Ransomware is a long-standing problem and a growing national security threat with roughly $350 million paid in ransom in 2020, a significant increase from 2019.
On July 15th as part of an ongoing response, The U.S. Department of Homeland Security (DHS) and the U.S. Department of Justice (DOJ), together with federal partners announced that they have dedicated new resources and an initiative to combat the threat of ransomware. To protect American businesses and communities they have launched StopRansomware.gov - the first joint website to act as a one-stop hub where private and public organizations can find helpful resources on how to mitigate the risk of ransomware. The website provides easy-to-use, straightforward information to help organizations and individuals better understand the threats from, and the consequences of, a ransomware attack. Additionally, there are ransomware alerts, reports, and resources from CISA, the FBI, and other federal partners that can be used by any individual or business.
Why should we use this website?
The U.S Government encourages organizations to use the website to understand the threat of ransomware, mitigate risk, and in the event of an attack, know what steps to take next.
Why does business need to prioritize Cybersecurity?
Cybersecurity directly impacts Americans’ daily lives and the security of the country as online criminals have targeted critical infrastructure, small businesses, large corporations, essential services, educational institutions, healthcare providers, and many more. The new resources can help every organization in the country to learn how to better protect themselves from ransomware attacks. The best way American businesses can mitigate the increased risk of ransomware is by a coordinated approach on a national scale. The DOJ’s efforts will provide both businesses and governments to share best practices, methods, and strategies of avoiding the negative impact and high ransoms paid derived by ransomware attacks.
Here’s what the professionals are saying:
“I think the new StopRansomware site is a step in the right direction.” Jason Shapiro, an IT consultant with iuvo Technologies and cybersecurity expert. He further described the nature of the problem: “I think that for real change to occur, we need … a carrot and a stick approach. Have a cybersecurity-PSA type program to raise awareness of better security practices to go with this new website, but also pass laws to impose real costs on businesses for getting hacked and losing control of customer data.”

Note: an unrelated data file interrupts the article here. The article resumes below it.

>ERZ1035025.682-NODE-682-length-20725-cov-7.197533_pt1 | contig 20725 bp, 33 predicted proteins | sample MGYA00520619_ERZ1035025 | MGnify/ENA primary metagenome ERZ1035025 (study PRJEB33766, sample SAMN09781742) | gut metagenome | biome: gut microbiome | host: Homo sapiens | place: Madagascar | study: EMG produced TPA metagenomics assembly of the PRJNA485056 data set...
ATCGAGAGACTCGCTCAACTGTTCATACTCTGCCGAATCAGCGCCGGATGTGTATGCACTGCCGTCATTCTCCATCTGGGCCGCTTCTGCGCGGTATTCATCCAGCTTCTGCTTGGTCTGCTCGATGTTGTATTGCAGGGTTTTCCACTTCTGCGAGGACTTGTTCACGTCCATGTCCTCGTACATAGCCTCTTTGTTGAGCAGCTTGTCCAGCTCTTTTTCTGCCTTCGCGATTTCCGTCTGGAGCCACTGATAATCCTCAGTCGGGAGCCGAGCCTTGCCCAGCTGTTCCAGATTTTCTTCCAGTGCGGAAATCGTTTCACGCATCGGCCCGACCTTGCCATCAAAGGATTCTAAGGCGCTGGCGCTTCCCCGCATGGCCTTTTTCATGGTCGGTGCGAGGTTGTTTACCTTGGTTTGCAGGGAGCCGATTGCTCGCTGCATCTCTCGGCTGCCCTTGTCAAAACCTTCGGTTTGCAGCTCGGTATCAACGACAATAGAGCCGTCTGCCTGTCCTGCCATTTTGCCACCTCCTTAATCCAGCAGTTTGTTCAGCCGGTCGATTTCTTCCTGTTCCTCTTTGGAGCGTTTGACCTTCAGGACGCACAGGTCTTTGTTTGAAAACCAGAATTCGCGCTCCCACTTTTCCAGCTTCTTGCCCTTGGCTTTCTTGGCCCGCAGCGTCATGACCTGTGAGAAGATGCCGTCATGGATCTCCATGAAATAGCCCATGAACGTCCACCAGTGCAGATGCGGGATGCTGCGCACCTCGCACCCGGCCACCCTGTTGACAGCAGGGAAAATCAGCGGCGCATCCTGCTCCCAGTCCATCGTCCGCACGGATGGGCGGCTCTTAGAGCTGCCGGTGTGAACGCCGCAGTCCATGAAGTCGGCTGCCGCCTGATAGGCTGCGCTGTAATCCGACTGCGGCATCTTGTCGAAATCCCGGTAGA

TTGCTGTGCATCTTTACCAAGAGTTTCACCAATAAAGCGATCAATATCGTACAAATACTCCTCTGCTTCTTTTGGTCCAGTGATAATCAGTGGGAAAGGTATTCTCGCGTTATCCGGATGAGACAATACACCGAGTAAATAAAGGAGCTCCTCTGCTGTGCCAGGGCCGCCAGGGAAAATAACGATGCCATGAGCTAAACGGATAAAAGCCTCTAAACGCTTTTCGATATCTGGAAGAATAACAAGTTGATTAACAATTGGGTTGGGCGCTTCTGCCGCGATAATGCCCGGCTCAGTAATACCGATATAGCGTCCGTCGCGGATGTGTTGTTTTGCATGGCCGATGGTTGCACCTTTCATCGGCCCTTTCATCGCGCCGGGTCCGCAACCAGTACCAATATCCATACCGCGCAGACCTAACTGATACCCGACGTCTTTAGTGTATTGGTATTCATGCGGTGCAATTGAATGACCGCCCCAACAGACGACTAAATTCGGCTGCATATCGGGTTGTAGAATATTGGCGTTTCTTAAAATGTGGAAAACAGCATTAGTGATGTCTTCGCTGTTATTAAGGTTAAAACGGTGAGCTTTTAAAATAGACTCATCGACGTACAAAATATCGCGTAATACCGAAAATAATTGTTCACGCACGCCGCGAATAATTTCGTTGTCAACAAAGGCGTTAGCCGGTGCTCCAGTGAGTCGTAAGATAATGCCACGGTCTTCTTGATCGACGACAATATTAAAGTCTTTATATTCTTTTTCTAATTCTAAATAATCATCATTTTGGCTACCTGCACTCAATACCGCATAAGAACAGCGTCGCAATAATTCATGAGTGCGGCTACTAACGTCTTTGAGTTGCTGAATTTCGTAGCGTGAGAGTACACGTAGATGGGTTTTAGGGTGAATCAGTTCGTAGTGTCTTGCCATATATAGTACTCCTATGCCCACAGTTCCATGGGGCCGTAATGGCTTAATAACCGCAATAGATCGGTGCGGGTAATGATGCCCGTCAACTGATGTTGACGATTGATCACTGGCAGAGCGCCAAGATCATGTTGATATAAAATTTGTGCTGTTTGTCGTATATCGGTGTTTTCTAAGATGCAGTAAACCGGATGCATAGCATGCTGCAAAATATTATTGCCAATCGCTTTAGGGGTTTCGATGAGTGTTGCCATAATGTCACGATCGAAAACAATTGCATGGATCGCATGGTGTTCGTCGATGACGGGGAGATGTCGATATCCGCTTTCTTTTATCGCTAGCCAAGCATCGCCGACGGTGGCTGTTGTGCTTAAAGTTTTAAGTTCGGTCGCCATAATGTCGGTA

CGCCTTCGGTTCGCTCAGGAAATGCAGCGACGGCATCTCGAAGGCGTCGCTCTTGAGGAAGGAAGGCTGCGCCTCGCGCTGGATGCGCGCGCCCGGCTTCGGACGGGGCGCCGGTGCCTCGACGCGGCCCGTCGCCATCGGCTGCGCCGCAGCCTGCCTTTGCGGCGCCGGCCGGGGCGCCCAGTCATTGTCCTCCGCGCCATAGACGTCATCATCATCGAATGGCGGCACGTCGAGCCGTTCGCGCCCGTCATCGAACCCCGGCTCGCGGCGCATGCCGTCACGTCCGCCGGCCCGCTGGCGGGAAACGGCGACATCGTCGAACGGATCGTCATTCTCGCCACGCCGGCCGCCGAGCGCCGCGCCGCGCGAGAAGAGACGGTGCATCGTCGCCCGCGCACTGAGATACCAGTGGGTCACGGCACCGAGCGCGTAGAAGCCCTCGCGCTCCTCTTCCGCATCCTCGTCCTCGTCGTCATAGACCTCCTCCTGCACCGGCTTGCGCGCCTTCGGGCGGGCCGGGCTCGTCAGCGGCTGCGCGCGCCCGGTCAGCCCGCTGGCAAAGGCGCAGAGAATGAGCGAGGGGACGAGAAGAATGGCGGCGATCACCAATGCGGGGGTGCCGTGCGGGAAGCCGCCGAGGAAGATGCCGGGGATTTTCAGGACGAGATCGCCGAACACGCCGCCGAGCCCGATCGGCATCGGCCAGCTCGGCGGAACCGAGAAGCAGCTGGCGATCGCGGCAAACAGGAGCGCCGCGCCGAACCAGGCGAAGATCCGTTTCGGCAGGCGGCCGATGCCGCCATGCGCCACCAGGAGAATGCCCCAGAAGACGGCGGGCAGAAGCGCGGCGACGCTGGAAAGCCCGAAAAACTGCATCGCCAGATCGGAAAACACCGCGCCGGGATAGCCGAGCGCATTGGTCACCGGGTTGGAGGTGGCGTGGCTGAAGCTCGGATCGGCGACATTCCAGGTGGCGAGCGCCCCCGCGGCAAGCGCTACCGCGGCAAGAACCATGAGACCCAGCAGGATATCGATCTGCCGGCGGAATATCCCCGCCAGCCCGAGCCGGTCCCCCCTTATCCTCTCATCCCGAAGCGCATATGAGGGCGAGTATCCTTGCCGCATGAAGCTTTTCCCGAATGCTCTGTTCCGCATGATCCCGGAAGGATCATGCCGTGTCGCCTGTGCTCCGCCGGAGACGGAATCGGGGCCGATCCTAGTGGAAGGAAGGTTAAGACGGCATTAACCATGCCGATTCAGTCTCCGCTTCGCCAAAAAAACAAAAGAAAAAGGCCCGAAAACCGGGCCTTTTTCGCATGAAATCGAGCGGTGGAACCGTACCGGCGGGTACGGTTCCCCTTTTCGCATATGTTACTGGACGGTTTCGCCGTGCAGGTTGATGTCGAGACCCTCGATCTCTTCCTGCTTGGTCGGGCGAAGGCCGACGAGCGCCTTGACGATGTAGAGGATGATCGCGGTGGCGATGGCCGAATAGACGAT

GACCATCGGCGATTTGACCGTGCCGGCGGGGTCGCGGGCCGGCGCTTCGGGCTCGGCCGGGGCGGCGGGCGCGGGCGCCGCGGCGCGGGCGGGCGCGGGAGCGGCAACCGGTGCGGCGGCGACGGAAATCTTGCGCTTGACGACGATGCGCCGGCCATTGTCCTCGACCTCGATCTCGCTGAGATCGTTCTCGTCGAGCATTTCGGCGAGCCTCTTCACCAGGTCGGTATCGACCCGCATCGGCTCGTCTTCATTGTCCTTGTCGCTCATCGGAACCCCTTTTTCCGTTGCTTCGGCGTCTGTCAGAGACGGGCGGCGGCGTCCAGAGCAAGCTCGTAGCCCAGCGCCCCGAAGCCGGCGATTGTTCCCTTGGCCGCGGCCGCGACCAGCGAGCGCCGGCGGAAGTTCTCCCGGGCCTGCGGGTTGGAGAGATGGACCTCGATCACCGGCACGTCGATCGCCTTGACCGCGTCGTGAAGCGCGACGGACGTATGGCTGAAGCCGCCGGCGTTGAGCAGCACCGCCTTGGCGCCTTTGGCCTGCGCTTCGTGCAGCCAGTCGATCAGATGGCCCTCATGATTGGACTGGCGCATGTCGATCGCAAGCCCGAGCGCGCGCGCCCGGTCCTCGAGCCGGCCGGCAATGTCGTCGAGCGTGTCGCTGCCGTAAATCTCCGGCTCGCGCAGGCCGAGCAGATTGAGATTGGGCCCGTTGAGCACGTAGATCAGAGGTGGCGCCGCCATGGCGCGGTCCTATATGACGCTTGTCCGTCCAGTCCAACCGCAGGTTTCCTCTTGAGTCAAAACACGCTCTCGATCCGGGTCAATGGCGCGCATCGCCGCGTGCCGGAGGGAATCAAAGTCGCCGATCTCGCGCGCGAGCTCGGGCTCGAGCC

Another IT consultant at iuvo, Christine Fecteau, agreed: “I think this [StopRansomware.gov] is a great resource; rather than individuals or businesses having to search for information on every entity’s website, the links and information are all accessible here…The Ransomware Guide (Sept 2020) provides best practices for ransomware prevention. Many of these we have discussed before, including offline backups, antivirus and anti-malware, updated software and hardware, and having a plan. If you haven’t developed an incident response as part of your planning, it’s time to do so; the guide provides a checklist that will prove very helpful in developing a response plan.”
Though the website is a great resource, it's not without flaws. Faith Miller thought of the site: “Who is the site being marketed towards? It says anyone who uses computers, but a lot of the lingo is tech-heavy?”
This sentiment was shared by Jason Shapiro, who recently wrote a blog about ransomware. “Overall security won’t improve until businesses see cyberattacks as an existential threat.”
What are your thoughts on the website? Contact iuvo today to hear more about ransomware, the threat it poses, and ways you can protect yourself and your business!